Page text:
Employers requiring employees to submit disputes to mandatory arbitration rather than filing a lawsuit got a boost from a November 26 U.S. Supreme Court ruling in an Oklahoma case.

In the case, two employees of Nitro-Lift, a provider of services to oil and gas well operators, left their jobs to work for a competitor. The two had signed confidentiality and noncompetition agreements that included a clause requiring the parties to submit disputes to mandatory arbitration.

read more…

What the Supreme Court’s Upholding of the PPACA Means for Employers

U.S. Supreme Court BuildingBy Jacqueline R. Scott, David S. Fortney, and Cynthia Ozger-Pascu
Fortney & Scott, LLC

In a historical ruling, the U.S. Supreme Court has upheld the significant healthcare reform provisions in the Patient Protection and Affordable Care Act (PPACA), enacted by Congress in 2010 in a sharply divided vote along partisan political lines and subsequently challenged on constitutional grounds by 26 states and employer representatives. On June 28, the Court issued an extensive decision, which included — to the surprise of many Court watchers — a majority opinion authored by Chief Justice John Roberts and the four liberal justices, along with concurring opinions and dissents by other justices.

read more…

New Urgency on Healthcare Reform: More Pointers for Employers

Health Care Reform and EmployersBy Jason Lacey
Foulston Siefkin LLP

The legal underpinnings of the U.S. Supreme Court’s decision on healthcare reform are complex, but the bottom line is very clear for employers: Nothing has changed. The law that went into effect March 23, 2010 (the Affordable Care Act, or ACA), and has been in effect ever since, remains wholly intact.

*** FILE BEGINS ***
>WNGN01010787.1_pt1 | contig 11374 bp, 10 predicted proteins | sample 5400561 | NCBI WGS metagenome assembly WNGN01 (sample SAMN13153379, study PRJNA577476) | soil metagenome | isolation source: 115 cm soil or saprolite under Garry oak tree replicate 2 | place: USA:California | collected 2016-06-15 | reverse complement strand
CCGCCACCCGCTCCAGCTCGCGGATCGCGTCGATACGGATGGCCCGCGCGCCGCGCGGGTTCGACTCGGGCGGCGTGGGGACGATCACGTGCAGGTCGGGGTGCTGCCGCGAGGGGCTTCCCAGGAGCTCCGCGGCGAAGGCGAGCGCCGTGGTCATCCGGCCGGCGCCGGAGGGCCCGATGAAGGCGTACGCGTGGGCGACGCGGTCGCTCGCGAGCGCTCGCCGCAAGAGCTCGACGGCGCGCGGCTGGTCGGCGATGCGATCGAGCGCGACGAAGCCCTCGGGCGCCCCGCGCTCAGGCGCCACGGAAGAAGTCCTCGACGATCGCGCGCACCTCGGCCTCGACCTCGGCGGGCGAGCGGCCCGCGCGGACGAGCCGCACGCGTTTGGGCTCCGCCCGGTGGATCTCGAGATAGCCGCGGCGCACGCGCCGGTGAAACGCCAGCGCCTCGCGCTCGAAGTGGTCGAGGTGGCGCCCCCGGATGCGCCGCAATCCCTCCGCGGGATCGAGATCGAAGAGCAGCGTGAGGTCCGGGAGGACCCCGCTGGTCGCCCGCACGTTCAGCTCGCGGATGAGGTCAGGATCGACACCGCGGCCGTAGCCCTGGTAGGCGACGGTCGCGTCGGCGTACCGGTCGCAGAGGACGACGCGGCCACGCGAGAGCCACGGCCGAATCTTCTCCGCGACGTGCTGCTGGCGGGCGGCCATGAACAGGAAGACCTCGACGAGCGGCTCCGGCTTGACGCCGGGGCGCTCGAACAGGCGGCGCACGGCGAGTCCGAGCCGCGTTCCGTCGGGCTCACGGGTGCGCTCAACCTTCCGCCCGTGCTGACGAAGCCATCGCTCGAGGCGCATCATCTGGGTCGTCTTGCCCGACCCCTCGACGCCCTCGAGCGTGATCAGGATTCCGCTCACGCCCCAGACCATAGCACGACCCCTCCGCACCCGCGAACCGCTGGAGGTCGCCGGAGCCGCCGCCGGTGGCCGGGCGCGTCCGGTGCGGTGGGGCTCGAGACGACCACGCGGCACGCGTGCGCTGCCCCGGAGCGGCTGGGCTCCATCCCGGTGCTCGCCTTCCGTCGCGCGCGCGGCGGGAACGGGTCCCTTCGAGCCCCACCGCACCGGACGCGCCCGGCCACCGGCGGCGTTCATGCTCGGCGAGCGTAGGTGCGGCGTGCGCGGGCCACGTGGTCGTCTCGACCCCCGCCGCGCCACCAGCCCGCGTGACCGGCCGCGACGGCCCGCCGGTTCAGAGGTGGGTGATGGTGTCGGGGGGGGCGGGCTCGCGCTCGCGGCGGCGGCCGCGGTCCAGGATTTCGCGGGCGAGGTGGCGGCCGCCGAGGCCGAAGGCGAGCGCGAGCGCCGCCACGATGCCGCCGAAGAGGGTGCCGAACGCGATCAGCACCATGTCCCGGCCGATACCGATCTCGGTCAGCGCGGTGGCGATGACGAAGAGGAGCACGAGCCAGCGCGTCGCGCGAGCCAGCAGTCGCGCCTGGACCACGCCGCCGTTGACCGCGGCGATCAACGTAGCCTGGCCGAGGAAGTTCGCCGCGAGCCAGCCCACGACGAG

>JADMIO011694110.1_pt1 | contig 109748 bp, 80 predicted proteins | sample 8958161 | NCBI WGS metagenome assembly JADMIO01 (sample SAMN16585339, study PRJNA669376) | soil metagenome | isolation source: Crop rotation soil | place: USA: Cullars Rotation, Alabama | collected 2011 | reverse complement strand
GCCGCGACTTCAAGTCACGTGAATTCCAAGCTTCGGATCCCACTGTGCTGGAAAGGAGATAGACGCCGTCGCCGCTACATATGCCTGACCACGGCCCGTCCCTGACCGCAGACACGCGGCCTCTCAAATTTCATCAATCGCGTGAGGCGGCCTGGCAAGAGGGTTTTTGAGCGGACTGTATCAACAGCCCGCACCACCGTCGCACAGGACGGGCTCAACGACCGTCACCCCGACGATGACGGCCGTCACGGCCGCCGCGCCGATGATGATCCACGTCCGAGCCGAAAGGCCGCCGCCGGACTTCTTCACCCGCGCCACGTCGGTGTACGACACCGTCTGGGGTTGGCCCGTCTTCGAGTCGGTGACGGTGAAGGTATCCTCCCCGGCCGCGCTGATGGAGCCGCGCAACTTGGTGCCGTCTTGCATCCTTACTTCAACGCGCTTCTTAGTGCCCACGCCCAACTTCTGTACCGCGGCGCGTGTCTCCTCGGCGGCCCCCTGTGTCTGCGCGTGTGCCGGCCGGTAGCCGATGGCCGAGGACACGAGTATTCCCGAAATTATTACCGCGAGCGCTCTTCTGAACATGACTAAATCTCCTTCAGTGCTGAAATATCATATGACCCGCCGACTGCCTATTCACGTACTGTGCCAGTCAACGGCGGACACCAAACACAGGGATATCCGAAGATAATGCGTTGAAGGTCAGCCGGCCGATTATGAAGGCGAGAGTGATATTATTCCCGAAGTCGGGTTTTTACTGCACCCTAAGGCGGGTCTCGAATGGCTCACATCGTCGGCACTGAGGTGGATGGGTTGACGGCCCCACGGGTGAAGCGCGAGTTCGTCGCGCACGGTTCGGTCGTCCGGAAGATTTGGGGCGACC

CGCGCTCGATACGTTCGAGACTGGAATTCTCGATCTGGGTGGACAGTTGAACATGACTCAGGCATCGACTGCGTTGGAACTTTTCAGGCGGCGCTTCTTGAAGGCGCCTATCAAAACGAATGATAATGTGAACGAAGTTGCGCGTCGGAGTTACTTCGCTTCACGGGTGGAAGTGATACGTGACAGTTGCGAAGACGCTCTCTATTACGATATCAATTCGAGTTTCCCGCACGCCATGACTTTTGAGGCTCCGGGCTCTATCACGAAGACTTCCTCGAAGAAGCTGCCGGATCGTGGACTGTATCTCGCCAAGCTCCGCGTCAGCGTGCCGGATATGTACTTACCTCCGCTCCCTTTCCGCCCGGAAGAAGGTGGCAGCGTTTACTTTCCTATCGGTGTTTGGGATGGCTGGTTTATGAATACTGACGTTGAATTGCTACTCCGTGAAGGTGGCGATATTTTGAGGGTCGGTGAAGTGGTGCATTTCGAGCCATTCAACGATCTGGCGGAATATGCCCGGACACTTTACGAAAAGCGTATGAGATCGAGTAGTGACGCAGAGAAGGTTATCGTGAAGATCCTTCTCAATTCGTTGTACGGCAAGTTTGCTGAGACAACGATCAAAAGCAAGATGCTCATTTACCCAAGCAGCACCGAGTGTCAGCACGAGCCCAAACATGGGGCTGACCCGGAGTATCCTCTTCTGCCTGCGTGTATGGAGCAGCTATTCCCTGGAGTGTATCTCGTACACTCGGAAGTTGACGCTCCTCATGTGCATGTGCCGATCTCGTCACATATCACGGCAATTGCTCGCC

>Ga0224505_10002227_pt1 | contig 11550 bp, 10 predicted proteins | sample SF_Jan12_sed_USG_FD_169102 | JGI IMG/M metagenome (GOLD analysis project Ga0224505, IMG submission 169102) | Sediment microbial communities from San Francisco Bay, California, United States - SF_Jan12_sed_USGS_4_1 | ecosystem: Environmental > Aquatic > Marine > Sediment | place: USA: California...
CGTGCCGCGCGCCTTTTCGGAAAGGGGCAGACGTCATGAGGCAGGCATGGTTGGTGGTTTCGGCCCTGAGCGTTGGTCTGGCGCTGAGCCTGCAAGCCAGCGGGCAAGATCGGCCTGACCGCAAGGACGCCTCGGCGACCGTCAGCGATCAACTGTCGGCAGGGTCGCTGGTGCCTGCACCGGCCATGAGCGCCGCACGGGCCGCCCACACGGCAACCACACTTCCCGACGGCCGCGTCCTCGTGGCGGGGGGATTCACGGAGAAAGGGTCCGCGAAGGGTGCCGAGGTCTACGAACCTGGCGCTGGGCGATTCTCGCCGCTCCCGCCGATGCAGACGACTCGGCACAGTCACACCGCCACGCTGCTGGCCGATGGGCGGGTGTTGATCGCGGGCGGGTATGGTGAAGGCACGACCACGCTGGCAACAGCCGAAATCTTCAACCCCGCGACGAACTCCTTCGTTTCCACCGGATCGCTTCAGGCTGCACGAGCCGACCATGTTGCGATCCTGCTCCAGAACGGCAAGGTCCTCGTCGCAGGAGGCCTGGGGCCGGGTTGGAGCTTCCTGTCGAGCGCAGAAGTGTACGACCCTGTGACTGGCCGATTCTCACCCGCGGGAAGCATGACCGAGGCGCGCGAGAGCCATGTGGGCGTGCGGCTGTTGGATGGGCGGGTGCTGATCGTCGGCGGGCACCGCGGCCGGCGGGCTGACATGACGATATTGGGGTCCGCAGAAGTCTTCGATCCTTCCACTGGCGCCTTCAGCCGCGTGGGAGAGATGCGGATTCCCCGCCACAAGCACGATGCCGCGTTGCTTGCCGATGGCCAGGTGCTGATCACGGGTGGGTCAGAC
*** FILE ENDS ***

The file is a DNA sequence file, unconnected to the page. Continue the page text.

read more…

Employers Need to Continue Healthcare Reform Implementation

June 29, 2012 - by: Jessica Webb-Ayer 0 COMMENTS

U.S. Supreme Court BuildingThe U.S. Supreme Court held the attention of the nation (and employers) on Thursday, June 28, when it released its highly anticipated decision on the healthcare reform law (the Affordable Care Act, or ACA) enacted in March 2010. In a decision that surprised many analysts, the Court upheld the law in a 5-4 opinion authored by Chief Justice John Roberts.

So what did the Court rule, and what does its decision mean for employers going forward?

read more…

Employers: “Full Speed Ahead” on Healthcare Reform

June 28, 2012 - by: HR Hero 2 COMMENTS

U.S. Supreme Court BuildingBy Douglas R. Chamberlain
Sulloway & Hollis, P.L.L.C.

The U.S. Supreme Court’s historic decision on healthcare reform (also known as the Affordable Care Act, or ACA) will be dissected and argued about for many years to come. The Court essentially upheld all the key elements of the healthcare reform law — most notably the so-called “individual mandate,” which will require that individuals purchase health insurance or else pay a penalty (or “tax”). There are two surprising elements to the Court’s decision: read more…

Supreme Court Upholds Healthcare Reform Law

June 28, 2012 - by: Jessica Webb-Ayer 0 COMMENTS

U.S. Supreme Court BuildingBy Jessica Webb-Ayer

The wait is over: The U.S. Supreme Court has decided that the massive healthcare reform law (also known as the Affordable Care Act, or ACA) enacted in March 2010 is constitutional. So what happened, and what does this mean for employers?

read more…

 Page 5 of 10  « First  ... « 3  4  5  6  7 » ...  Last »